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Wimbledon final ratings this year? A smash.
Sunday’s daylong battle between Roger Federer and Rafael Nadal gave NBC its best overnight ratings for a gentlemen’s final in eight years and the best ratings for a non-U.S. final since 1991.
“Breakfast at Wimbledon” on Sunday averaged a 4.6 overnight household rating/12 share from 9 a.m.-4:45 p.m. EDT, Nielsen Media Research said. The match, delayed by rain for more than two hours, was won in epic fashion by Nadal, who earned his first Wimbledon championship and kept Federer from winning a record sixth consecutive title at the All England Club.
NBC Sports president Ken Schanzer said Monday that the network lost some of its audience during the two rain delays but that it was only temporary.
“The entire audience came back once (Federer and Nadal) got back on the court. It was almost like a three-act play,” Schanzer said. “The first act was Nadal. The second act was Federer. The third act was the denounement, the resolution. The drama just kept building.”
It was the best overnight rating for a men’s final since 2000’s Pete Sampras-Patrick Rafter (5.0/14), and up 44% compared with last year’s Federer-Nadal match (3.2/9) that Federer won. The peak was 6.5/15 between 4-4:30 p.m. It also was the best overnight men’s Wimbledon final since Boris Becker-Michael Stich in 1991, a 5.0/17.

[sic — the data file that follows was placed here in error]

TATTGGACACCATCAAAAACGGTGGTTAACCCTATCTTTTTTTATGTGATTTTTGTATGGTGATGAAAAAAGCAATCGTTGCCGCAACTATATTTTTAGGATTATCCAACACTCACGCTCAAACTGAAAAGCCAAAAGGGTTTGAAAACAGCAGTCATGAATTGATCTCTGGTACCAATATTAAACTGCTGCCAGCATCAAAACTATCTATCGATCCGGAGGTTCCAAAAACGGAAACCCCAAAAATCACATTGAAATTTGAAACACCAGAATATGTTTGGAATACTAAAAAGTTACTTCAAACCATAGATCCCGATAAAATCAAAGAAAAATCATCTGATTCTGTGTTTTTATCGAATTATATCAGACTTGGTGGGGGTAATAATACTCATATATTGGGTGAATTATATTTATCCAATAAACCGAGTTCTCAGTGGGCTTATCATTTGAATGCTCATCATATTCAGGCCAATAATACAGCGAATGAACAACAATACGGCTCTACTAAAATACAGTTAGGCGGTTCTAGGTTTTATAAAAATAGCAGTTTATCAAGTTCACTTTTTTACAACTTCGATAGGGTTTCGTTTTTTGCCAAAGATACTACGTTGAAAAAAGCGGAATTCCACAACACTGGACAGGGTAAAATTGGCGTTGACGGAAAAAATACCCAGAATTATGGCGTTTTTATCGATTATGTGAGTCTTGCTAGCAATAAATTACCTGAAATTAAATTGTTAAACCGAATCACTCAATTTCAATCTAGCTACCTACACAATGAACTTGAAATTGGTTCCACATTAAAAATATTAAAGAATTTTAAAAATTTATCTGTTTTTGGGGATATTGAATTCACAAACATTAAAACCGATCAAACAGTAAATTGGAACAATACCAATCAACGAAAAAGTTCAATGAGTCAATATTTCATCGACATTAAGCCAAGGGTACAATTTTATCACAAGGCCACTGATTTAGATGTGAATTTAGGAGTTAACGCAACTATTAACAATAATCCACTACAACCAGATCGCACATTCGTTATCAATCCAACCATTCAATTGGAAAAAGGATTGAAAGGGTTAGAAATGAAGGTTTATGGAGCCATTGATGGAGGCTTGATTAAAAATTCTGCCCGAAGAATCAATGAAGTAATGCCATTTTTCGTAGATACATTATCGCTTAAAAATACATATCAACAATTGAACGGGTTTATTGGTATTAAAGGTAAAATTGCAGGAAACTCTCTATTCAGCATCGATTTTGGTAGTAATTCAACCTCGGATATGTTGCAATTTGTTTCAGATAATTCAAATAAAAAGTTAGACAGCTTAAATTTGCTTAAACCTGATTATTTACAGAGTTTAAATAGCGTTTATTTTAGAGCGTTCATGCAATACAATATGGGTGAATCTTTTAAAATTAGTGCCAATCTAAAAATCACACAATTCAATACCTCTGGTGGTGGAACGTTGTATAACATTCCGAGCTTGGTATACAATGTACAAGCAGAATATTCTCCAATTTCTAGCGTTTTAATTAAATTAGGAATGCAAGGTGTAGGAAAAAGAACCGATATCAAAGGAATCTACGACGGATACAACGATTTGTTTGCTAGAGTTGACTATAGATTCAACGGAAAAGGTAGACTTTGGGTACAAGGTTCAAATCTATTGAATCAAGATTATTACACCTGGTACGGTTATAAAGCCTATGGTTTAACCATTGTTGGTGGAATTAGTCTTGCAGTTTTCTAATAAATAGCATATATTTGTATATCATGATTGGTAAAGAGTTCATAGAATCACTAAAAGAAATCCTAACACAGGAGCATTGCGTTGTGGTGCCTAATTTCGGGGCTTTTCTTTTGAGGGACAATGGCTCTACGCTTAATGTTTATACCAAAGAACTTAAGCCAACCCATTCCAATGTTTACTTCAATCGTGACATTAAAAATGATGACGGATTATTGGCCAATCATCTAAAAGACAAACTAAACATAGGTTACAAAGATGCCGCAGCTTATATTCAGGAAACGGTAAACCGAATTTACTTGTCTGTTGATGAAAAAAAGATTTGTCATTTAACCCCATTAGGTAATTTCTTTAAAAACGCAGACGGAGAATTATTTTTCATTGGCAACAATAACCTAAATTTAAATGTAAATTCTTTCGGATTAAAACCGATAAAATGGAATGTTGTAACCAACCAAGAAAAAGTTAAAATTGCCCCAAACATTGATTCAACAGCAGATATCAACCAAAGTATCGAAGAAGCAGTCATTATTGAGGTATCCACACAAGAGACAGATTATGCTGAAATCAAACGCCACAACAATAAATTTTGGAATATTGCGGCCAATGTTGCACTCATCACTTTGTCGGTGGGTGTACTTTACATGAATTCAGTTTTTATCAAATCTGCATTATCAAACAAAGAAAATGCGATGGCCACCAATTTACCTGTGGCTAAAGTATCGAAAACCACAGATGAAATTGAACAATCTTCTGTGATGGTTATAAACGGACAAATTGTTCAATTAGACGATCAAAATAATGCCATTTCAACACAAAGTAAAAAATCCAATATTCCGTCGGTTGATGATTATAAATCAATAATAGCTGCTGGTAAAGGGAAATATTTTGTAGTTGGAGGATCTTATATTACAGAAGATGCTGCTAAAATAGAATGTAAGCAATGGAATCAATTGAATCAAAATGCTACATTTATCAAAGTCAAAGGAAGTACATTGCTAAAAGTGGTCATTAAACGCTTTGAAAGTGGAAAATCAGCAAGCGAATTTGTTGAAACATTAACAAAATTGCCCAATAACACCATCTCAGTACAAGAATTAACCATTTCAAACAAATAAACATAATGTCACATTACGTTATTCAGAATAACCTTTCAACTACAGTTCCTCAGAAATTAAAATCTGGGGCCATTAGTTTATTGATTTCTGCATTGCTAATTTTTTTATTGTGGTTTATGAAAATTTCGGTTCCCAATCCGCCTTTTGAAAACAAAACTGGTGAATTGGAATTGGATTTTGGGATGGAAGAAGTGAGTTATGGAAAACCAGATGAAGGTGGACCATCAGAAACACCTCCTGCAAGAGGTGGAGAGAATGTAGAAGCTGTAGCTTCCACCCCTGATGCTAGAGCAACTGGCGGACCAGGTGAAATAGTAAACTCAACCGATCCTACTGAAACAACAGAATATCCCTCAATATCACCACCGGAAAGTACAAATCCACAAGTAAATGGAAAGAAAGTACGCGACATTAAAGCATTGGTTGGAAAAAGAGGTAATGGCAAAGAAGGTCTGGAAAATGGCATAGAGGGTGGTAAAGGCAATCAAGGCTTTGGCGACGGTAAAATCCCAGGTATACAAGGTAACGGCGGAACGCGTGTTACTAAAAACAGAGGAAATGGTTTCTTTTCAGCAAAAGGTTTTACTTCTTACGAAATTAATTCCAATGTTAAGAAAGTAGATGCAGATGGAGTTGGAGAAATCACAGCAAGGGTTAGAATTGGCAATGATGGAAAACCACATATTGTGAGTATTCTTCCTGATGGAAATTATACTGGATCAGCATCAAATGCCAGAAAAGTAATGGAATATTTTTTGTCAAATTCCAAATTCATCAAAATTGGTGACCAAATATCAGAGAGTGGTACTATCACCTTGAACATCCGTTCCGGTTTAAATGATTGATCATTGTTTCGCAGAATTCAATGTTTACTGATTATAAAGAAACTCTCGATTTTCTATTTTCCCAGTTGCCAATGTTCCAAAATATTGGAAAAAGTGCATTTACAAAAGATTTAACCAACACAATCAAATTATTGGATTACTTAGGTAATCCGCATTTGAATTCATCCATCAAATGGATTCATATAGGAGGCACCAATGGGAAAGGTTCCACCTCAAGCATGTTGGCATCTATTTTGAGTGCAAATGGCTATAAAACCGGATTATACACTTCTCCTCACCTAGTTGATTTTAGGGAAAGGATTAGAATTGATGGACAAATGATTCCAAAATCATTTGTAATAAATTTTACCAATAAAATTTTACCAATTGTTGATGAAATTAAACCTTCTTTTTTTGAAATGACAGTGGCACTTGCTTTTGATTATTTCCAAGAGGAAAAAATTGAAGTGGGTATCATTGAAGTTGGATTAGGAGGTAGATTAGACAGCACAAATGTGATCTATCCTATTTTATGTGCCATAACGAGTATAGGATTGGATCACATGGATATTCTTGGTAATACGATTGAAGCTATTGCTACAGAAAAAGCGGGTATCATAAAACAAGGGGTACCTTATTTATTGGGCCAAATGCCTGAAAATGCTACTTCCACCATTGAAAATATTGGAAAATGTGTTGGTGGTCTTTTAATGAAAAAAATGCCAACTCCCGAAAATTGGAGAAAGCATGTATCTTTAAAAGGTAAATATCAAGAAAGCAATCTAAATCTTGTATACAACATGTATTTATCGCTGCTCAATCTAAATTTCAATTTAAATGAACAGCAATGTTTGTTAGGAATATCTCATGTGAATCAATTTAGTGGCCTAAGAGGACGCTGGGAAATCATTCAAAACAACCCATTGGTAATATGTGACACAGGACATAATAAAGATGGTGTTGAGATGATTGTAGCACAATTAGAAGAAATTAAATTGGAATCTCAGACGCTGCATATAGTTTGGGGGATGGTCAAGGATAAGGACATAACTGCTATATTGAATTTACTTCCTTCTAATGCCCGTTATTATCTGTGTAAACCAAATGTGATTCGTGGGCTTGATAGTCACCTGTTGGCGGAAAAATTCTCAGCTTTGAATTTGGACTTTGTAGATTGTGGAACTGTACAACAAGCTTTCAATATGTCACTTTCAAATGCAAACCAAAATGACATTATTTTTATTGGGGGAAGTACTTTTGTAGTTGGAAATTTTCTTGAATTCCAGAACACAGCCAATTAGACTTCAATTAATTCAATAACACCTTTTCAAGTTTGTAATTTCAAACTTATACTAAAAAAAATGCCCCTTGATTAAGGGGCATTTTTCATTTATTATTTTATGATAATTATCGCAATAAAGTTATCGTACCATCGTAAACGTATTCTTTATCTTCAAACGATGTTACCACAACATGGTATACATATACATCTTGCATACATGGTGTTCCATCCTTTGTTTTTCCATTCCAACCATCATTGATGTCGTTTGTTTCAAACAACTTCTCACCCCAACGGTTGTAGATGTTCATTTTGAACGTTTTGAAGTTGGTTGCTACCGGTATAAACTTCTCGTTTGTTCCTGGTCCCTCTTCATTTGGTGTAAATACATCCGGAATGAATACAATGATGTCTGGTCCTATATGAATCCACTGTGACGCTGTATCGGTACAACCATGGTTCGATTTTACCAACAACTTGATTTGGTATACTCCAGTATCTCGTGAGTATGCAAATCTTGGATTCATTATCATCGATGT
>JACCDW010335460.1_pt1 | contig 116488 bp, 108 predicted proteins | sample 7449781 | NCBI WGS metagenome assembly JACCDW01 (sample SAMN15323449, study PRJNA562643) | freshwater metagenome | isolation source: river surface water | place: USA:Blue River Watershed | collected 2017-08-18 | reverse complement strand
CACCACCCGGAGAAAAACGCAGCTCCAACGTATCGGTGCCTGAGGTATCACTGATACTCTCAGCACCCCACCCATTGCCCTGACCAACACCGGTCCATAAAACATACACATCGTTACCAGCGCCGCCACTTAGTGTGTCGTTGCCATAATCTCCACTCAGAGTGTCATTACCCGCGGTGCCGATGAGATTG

And it also gives NBC the thought that there could be high-rated rematches in the future, and not just at Wimbledon.
“There is an emerging rivalry in tennis, Nadal-Federer, and big audiences tend to be driven by stars and rivalries,” Schanzer said. “It’s great to have a star, it’s even better to have a star and a rival. This rivalry has engaged and I felt that before the match, so frankly what was needed was a great match and it was everything we could have imagined.”
Sunday’s performance follows Saturday’s Serena Williams-Venus Williams final that drew the best overnight rating for a Wimbledon women’s final in three years. The match, won by Venus in straight sets, posted a 3.4 rating/10 share, a 21% increase over last year’s final between Venus Williams and Marion Bartoli, also won by Williams. It peaked toward the end with a 5.1/15.
It was the highest since the 4.0/12 posted by the 2005 by another final between two Americans, Venus Williams and Lindsay Davenport.
“It’s hard to imagine that it could have been a better weekend,” Schanzer said. (partialdiff)
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